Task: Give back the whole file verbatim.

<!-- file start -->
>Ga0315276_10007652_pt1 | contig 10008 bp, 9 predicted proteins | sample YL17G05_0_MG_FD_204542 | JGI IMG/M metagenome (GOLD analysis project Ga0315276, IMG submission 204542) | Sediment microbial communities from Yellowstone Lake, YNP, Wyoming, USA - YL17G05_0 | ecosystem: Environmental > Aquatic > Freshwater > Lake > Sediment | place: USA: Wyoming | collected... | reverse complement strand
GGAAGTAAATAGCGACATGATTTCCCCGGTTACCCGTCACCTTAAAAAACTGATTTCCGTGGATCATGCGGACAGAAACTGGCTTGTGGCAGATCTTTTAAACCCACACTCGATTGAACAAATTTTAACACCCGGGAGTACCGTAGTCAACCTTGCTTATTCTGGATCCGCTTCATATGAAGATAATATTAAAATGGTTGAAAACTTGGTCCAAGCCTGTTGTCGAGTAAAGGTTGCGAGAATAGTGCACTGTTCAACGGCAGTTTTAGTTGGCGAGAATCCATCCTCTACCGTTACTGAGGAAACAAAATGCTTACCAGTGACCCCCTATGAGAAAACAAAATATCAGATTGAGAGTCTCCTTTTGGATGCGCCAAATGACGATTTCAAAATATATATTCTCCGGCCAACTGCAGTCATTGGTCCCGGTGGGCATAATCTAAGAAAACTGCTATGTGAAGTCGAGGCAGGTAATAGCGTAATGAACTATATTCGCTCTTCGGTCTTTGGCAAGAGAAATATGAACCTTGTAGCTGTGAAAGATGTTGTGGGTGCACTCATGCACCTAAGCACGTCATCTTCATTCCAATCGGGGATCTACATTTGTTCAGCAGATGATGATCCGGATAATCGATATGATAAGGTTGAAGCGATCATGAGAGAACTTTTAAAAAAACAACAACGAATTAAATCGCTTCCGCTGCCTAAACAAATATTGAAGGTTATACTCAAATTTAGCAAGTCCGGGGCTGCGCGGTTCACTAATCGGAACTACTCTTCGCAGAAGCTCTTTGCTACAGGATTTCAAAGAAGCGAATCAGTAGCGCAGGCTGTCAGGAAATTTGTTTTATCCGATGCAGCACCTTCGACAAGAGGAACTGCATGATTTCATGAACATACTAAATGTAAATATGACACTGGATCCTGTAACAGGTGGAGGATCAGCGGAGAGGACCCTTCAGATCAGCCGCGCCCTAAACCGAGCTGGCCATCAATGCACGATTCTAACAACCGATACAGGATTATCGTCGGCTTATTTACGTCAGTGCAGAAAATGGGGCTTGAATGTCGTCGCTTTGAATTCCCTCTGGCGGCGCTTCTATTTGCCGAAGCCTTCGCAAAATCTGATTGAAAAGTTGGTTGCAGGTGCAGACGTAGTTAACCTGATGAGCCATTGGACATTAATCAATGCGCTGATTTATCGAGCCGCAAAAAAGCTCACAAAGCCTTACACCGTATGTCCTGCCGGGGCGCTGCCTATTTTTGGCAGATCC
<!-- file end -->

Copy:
>Ga0315276_10007652_pt1 | contig 10008 bp, 9 predicted proteins | sample YL17G05_0_MG_FD_204542 | JGI IMG/M metagenome (GOLD analysis project Ga0315276, IMG submission 204542) | Sediment microbial communities from Yellowstone Lake, YNP, Wyoming, USA - YL17G05_0 | ecosystem: Environmental > Aquatic > Freshwater > Lake > Sediment | place: USA: Wyoming | collected... | reverse complement strand
GGAAGTAAATAGCGACATGATTTCCCCGGTTACCCGTCACCTTAAAAAACTGATTTCCGTGGATCATGCGGACAGAAACTGGCTTGTGGCAGATCTTTTAAACCCACACTCGATTGAACAAATTTTAACACCCGGGAGTACCGTAGTCAACCTTGCTTATTCTGGATCCGCTTCATATGAAGATAATATTAAAATGGTTGAAAACTTGGTCCAAGCCTGTTGTCGAGTAAAGGTTGCGAGAATAGTGCACTGTTCAACGGCAGTTTTAGTTGGCGAGAATCCATCCTCTACCGTTACTGAGGAAACAAAATGCTTACCAGTGACCCCCTATGAGAAAACAAAATATCAGATTGAGAGTCTCCTTTTGGATGCGCCAAATGACGATTTCAAAATATATATTCTCCGGCCAACTGCAGTCATTGGTCCCGGTGGGCATAATCTAAGAAAACTGCTATGTGAAGTCGAGGCAGGTAATAGCGTAATGAACTATATTCGCTCTTCGGTCTTTGGCAAGAGAAATATGAACCTTGTAGCTGTGAAAGATGTTGTGGGTGCACTCATGCACCTAAGCACGTCATCTTCATTCCAATCGGGGATCTACATTTGTTCAGCAGATGATGATCCGGATAATCGATATGATAAGGTTGAAGCGATCATGAGAGAACTTTTAAAAAAACAACAACGAATTAAATCGCTTCCGCTGCCTAAACAAATATTGAAGGTTATACTCAAATTTAGCAAGTCCGGGGCTGCGCGGTTCACTAATCGGAACTACTCTTCGCAGAAGCTCTTTGCTACAGGATTTCAAAGAAGCGAATCAGTAGCGCAGGCTGTCAGGAAATTTGTTTTATCCGATGCAGCACCTTCGACAAGAGGAACTGCATGATTTCATGAACATACTAAATGTAAATATGACACTGGATCCTGTAACAGGTGGAGGATCAGCGGAGAGGACCCTTCAGATCAGCCGCGCCCTAAACCGAGCTGGCCATCAATGCACGATTCTAACAACCGATACAGGATTATCGTCGGCTTATTTACGTCAGTGCAGAAAATGGGGCTTGAATGTCGTCGCTTTGAATTCCCTCTGGCGGCGCTTCTATTTGCCGAAGCCTTCGCAAAATCTGATTGAAAAGTTGGTTGCAGGTGCAGACGTAGTTAACCTGATGAGCCATTGGACATTAATCAATGCGCTGATTTATCGAGCCGCAAAAAAGCTCACAAAGCCTTACACCGTATGTCCTGCCGGGGCGCTGCCTATTTTTGGCAGATCC